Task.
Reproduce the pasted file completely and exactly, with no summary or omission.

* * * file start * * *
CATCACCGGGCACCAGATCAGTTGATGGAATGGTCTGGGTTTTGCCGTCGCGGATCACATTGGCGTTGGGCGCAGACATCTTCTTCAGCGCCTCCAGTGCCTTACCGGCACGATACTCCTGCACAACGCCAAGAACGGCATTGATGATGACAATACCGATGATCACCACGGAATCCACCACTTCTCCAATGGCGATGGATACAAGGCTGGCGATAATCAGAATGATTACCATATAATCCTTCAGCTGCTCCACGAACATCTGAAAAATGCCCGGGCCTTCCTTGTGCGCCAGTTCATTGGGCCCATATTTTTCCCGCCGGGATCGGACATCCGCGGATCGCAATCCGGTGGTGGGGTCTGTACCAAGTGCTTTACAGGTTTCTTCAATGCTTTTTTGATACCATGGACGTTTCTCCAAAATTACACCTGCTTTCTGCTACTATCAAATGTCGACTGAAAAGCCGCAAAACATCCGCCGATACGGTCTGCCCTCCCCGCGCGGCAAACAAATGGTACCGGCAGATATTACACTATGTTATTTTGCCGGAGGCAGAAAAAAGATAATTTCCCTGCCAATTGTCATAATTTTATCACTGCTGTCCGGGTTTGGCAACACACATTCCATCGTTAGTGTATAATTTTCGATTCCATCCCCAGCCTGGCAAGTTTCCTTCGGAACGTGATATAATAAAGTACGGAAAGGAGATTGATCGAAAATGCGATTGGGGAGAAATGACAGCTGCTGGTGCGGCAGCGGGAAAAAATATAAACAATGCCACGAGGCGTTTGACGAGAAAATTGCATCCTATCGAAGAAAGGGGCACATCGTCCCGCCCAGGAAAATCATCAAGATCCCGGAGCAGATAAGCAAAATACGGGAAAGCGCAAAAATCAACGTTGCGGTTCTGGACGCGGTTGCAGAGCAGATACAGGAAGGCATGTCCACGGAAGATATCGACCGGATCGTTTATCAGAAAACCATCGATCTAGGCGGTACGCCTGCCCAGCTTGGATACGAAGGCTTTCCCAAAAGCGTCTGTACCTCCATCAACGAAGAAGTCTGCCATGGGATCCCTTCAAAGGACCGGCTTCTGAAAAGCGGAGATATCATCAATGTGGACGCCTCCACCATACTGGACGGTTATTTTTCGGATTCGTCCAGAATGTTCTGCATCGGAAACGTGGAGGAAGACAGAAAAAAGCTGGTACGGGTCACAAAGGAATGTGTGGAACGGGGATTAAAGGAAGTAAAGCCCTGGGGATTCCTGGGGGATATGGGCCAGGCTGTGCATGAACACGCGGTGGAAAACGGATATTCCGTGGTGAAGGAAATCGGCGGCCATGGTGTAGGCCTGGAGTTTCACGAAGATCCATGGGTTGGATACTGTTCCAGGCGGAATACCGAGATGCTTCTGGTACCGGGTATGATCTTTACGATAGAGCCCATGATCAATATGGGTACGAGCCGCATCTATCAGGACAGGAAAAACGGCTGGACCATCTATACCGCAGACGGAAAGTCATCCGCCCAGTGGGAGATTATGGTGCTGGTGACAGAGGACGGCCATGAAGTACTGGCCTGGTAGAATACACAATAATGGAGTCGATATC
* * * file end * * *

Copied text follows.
CATCACCGGGCACCAGATCAGTTGATGGAATGGTCTGGGTTTTGCCGTCGCGGATCACATTGGCGTTGGGCGCAGACATCTTCTTCAGCGCCTCCAGTGCCTTACCGGCACGATACTCCTGCACAACGCCAAGAACGGCATTGATGATGACAATACCGATGATCACCACGGAATCCACCACTTCTCCAATGGCGATGGATACAAGGCTGGCGATAATCAGAATGATTACCATATAATCCTTCAGCTGCTCCACGAACATCTGAAAAATGCCCGGGCCTTCCTTGTGCGCCAGTTCATTGGGCCCATATTTTTCCCGCCGGGATCGGACATCCGCGGATCGCAATCCGGTGGTGGGGTCTGTACCAAGTGCTTTACAGGTTTCTTCAATGCTTTTTTGATACCATGGACGTTTCTCCAAAATTACACCTGCTTTCTGCTACTATCAAATGTCGACTGAAAAGCCGCAAAACATCCGCCGATACGGTCTGCCCTCCCCGCGCGGCAAACAAATGGTACCGGCAGATATTACACTATGTTATTTTGCCGGAGGCAGAAAAAAGATAATTTCCCTGCCAATTGTCATAATTTTATCACTGCTGTCCGGGTTTGGCAACACACATTCCATCGTTAGTGTATAATTTTCGATTCCATCCCCAGCCTGGCAAGTTTCCTTCGGAACGTGATATAATAAAGTACGGAAAGGAGATTGATCGAAAATGCGATTGGGGAGAAATGACAGCTGCTGGTGCGGCAGCGGGAAAAAATATAAACAATGCCACGAGGCGTTTGACGAGAAAATTGCATCCTATCGAAGAAAGGGGCACATCGTCCCGCCCAGGAAAATCATCAAGATCCCGGAGCAGATAAGCAAAATACGGGAAAGCGCAAAAATCAACGTTGCGGTTCTGGACGCGGTTGCAGAGCAGATACAGGAAGGCATGTCCACGGAAGATATCGACCGGATCGTTTATCAGAAAACCATCGATCTAGGCGGTACGCCTGCCCAGCTTGGATACGAAGGCTTTCCCAAAAGCGTCTGTACCTCCATCAACGAAGAAGTCTGCCATGGGATCCCTTCAAAGGACCGGCTTCTGAAAAGCGGAGATATCATCAATGTGGACGCCTCCACCATACTGGACGGTTATTTTTCGGATTCGTCCAGAATGTTCTGCATCGGAAACGTGGAGGAAGACAGAAAAAAGCTGGTACGGGTCACAAAGGAATGTGTGGAACGGGGATTAAAGGAAGTAAAGCCCTGGGGATTCCTGGGGGATATGGGCCAGGCTGTGCATGAACACGCGGTGGAAAACGGATATTCCGTGGTGAAGGAAATCGGCGGCCATGGTGTAGGCCTGGAGTTTCACGAAGATCCATGGGTTGGATACTGTTCCAGGCGGAATACCGAGATGCTTCTGGTACCGGGTATGATCTTTACGATAGAGCCCATGATCAATATGGGTACGAGCCGCATCTATCAGGACAGGAAAAACGGCTGGACCATCTATACCGCAGACGGAAAGTCATCCGCCCAGTGGGAGATTATGGTGCTGGTGACAGAGGACGGCCATGAAGTACTGGCCTGGTAGAATACACAATAATGGAGTCGATATC